That tension was evident during COP28. On the very first day, negotiators made the unprecedented decision to adopt a so-called loss-and-damage fund to provide funding to developing countries facing the disastrous effects of warming that has already taken place. While the United Arab Emirates and Germany pledged $100 million each, the U.S. was roundly criticized for committing only $17.5 million, an amount climate justice advocates described as “paltry” and “shameful.” 

Without mentioning U.S. responsibility explicitly, Reyes emphasized the need for developing countries to receive funding. Just $50,000 could go a long way to protecting 100,000 acres of carbon-dense forests in the Philippines, she told Mallory. “It’s a drop in the bucket for global commitments, but it’s going to be completely transformational,” she said. 

Two women stand before a COP28 sign for a photo
KM Reyes, right, a community organizer based in Palawan, Philippines, poses for a photo with Biden White House official Brenda Mallory, left. Naveena Sadasivam / Grist

Mallory nodded along, scribbling notes. Later on, Mallory told me that “everyone appreciates that none of this is going to happen unless we figure out mechanisms to finance.”  

Mallory is one of several high-ranking U.S. officials attending COP28 to tout the Biden administration’s accomplishments, and she’s in Dubai for three days “lifting up the work we’re doing that is supporting the president’s agenda on climate change,” she said. Grist spent half a day with Mallory as she led panels on the administration’s climate initiatives, spoke to the press, and recorded a video with a young ocean-justice activist.

Mallory promoted two major U.S. initiatives on Saturday. That morning, she announced that the U.S. would join an international partnership promoting nature-based climate solutions, like tree planting and mangrove protection. (Healthy ecosystems can remove carbon from the atmosphere, and they can also function as natural infrastructure that protects landscapes from climate-driven impacts like flooding.) Later, she moderated an event about a Biden administration conservation initiative called America the Beautiful, through which the president outlined ways to conserve 30 percent of the country’s land and water by 2030. (The commitment is in line with the so-called 30 by 30 goal codified in an international pact signed by many other countries, but the U.S. Congress has never ratified that convention.)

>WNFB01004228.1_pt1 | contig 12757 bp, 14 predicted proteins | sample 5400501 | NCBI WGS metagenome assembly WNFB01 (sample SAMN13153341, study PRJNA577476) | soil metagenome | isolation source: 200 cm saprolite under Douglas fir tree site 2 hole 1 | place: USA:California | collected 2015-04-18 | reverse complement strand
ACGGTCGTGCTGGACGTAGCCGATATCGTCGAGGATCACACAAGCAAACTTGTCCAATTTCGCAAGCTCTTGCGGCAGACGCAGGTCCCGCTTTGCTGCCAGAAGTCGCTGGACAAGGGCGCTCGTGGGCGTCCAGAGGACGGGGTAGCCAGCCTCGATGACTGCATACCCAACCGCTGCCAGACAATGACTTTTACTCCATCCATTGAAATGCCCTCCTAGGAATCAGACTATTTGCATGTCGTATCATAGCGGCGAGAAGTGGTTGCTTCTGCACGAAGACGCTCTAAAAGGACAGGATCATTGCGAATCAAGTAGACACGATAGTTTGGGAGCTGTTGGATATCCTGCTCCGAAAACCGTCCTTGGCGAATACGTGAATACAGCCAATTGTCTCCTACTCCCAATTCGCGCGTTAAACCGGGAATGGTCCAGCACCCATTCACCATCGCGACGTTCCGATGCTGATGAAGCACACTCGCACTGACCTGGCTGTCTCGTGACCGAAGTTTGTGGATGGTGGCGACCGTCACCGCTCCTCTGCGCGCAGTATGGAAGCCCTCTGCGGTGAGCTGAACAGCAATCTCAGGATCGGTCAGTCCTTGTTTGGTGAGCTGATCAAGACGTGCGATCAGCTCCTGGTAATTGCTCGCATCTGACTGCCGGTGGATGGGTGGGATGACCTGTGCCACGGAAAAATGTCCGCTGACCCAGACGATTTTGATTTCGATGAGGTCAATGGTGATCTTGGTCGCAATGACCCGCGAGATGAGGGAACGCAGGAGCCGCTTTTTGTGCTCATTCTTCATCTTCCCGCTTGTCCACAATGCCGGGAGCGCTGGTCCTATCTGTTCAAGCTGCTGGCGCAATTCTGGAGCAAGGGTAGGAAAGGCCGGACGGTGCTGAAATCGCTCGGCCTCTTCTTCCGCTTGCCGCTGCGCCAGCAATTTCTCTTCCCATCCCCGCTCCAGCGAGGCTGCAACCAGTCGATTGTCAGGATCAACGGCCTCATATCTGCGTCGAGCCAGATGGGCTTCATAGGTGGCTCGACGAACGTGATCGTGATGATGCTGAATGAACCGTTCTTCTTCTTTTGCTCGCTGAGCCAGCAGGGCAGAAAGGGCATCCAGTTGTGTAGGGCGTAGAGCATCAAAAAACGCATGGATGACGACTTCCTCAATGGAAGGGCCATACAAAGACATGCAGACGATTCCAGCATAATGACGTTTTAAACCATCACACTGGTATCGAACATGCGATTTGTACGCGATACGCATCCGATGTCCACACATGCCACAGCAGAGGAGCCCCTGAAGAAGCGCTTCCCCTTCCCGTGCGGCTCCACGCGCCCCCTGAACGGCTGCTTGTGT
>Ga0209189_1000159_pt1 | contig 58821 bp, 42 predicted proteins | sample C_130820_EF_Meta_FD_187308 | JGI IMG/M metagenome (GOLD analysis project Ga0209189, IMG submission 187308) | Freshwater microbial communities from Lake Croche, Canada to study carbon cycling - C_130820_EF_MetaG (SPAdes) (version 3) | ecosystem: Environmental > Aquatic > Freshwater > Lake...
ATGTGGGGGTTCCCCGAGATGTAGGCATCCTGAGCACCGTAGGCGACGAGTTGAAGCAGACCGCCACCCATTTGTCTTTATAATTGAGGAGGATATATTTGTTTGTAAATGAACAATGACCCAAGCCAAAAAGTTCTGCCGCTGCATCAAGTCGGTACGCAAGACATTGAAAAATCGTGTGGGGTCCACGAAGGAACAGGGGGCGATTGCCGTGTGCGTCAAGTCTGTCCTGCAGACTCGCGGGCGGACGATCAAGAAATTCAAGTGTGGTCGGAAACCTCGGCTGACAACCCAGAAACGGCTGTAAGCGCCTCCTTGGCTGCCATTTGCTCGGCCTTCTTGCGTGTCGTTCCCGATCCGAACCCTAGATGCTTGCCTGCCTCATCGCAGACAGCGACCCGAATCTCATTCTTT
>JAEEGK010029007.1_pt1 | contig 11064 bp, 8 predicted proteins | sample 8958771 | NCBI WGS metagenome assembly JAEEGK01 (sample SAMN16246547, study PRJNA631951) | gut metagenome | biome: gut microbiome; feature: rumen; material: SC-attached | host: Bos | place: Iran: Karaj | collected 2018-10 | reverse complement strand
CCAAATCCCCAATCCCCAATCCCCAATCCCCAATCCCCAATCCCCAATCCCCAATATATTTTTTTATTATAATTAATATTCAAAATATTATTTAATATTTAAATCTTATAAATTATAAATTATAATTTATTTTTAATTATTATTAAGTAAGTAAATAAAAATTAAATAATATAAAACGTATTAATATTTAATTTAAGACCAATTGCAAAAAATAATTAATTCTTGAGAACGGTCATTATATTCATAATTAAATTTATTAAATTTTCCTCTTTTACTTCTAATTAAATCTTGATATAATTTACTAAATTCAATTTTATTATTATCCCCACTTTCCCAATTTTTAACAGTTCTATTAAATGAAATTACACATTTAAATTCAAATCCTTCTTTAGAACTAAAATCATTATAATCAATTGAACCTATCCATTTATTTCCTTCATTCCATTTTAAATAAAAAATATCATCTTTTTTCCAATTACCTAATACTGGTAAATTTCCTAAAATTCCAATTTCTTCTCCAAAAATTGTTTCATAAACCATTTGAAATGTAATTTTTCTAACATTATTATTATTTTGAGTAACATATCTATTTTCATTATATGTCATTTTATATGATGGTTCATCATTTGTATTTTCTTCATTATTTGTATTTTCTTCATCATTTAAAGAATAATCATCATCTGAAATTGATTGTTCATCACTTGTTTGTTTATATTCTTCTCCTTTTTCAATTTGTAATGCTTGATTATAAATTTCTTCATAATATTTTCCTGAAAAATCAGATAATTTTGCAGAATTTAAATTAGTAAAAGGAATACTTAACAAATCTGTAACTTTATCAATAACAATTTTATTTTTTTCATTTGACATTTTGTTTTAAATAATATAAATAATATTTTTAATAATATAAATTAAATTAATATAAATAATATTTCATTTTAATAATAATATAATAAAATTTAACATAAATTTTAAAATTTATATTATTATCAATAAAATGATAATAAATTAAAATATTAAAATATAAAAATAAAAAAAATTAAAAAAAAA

But while Mallory was touting the president’s initiatives, a group of Republican lawmakers were meeting with world leaders and emphasizing their country’s position as one of the world’s top fossil fuel producers. Earlier in the week, Republicans fired off statements condemning Vice President Harris’ commitment to provide $3 billion to the Green Climate Fund, the largest international fund to support climate projects in developing countries. 

“I am appalled that the Biden administration will pledge billions more of taxpayer dollars, money that Congress has not even provided, to yet another bloated, mismanaged, and ineffective slush fund that will do nothing to change the temperature of the planet,” said Representative Mario Díaz-Balart, a Republican from Florida and chair of an appropriations subcommittee on state and foreign operations, which has jurisdiction over international climate spending.

Meanwhile, at the media center, reporters found postcards with the acronym IRA, a reference to the Inflation Reduction Act, the landmark 2022 U.S. law that is expected to cut the country’s carbon emissions by roughly 45 percent, putting Paris Agreement targets within reach. The postcard rebranded the IRA as “Irresponsible Reckless Alarming” and included a QR code that linked to a report by Republican lawmakers titled “IRA Will Make the United States Poorer and China Richer.”

“It’s so hard when you’re depending on Congress actually coming around to support exactly what you’re doing,” Mallory said. “What I personally hope is that when people see the efforts to deliver on the commitments that we’re making on dollars combined with the other acts we’re also doing, that you look at those as a package.”

Woman speaks at a podium on stage
In opening remarks at COP28’s U.S. pavilion, Mallory announced a resource guide for nature-based climate solutions. Naveena Sadasivam / Grist

Coons chairs the Senate appropriations subcommittee on state and foreign operations. His comments refer to $1.5 billion in climate finance that Congress appropriated last year, which led to the U.S. contributing an additional $1 billion to the Green Climate Fund earlier this year. The contribution came after years of U.S. disengagement from the Paris Agreement and international climate finance during the Trump administration, and it underscored the domestic challenges U.S. administrations face in fulfilling climate commitments. 

Such complexities are little comfort to those in developing countries.

“I just don’t care,” said Harjeet Singh, the head of global political strategy with the international environmental group Climate Action Network. “For decades, the United States has masked its lack of genuine political commitment behind the veil of complex domestic politics.”

The U.S. government should have worked to inform its citizens of the country’s historical responsibility in causing and exacerbating the climate crisis, he said: “This negligence towards its international duties exacerbates the plight of vulnerable communities and developing countries, who bear the brunt of a crisis they did little to create.”